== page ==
It’s clear that the toll on the body is far greater than what it used to be. I dare say that players are sufficiently conditioned to deal with the effects of the contact. In fact, data shows that the number of injuries amongst professional players has been relatively static over the last eight years. However, the start of the premier domestic season in the UK has seen an unprecedented number of players crocked and resigned to lengthy spells on the sidelines. In the English premiership, 10 of the 12 clubs participating have already suffered a collective of over 80 injuries. Last season’s runners-up, Wasps, are the hardest hit. They began October with 15 players confined to the treatment room.
Welsh Pro14 side Dragons are another team dealt a cruel hand with as many as 24 players still in their sick beds. The team is coached by Bernard Jackman, a hard-man hooker for Leinster and Ireland in his day. He is no doubt well accustomed to the rigours of rugby. But he certainly didn’t expect to be short of 48% his squad, this early in the season. This has resulted in Jackman taking a rather pragmatic view, arguably one tinged with pessimism. “I plan now that for any given match I’m going to be missing about 30% of my players. Most coaches are facing that at the moment. I think 20% missing would be decent at the moment. You’d be happy with that. Nobody’s escaping from this”, said the Irishman.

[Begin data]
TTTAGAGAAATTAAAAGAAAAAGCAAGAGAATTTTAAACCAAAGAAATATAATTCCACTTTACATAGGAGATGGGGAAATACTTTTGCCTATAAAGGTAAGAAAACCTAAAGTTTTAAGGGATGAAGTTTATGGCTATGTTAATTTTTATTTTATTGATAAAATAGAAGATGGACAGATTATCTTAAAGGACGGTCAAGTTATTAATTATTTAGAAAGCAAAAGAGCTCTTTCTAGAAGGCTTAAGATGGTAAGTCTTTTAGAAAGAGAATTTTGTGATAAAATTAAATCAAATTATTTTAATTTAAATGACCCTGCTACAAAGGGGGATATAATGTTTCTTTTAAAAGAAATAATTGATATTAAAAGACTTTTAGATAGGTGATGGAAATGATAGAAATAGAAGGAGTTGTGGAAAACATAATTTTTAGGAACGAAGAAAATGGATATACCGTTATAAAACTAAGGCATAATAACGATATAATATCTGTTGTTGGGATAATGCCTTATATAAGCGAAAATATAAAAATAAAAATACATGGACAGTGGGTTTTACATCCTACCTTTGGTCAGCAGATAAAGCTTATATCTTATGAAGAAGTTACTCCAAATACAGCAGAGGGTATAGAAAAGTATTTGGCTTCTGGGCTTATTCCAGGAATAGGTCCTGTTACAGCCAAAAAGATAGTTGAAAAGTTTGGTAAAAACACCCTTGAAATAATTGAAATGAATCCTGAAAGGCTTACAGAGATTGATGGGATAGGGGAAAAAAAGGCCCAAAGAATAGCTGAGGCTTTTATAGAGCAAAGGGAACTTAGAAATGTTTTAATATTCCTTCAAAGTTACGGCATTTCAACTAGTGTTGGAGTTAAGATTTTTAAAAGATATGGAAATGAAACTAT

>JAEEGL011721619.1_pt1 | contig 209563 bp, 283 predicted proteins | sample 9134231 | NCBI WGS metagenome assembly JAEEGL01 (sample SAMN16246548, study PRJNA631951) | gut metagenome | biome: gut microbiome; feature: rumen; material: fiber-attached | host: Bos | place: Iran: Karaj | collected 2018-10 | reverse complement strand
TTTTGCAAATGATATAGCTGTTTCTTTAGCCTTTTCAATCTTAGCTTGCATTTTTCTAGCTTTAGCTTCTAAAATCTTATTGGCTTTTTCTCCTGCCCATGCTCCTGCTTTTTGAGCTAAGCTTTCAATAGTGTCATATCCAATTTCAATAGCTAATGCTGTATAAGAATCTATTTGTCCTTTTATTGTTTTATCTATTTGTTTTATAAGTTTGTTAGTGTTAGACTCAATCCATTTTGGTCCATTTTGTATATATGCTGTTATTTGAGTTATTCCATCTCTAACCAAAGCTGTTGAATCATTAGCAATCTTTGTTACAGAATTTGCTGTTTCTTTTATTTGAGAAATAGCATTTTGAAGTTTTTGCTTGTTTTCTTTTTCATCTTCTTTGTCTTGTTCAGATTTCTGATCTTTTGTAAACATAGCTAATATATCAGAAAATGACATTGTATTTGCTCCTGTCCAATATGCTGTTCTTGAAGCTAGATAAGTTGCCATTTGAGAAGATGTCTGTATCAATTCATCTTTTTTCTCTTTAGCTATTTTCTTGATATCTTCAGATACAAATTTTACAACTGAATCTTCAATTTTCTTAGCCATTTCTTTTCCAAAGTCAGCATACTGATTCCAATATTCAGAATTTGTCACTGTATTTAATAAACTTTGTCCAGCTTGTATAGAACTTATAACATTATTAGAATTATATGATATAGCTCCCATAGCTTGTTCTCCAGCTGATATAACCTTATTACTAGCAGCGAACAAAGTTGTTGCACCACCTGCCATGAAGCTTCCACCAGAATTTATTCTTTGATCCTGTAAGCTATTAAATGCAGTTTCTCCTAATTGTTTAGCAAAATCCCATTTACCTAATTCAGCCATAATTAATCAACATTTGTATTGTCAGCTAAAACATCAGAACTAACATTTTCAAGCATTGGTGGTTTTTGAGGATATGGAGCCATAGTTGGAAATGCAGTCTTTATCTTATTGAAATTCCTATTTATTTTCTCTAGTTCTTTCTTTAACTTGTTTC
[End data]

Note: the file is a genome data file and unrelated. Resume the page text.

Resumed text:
Incidentally, it is suggested that hookers are most likely to be injured during a game. This was revealed following a three-year medical study in France. But that has little effect on Jackman. “For 21 years I have been a professional player or coach, and I’m still loving it. Hookers carry quite a bit of ball; defensively you’re making more tackles, trying to catch up with the flankers. But it’s a great position to play – if my son wanted to play hooker, I certainly wouldn’t try to talk him out of it”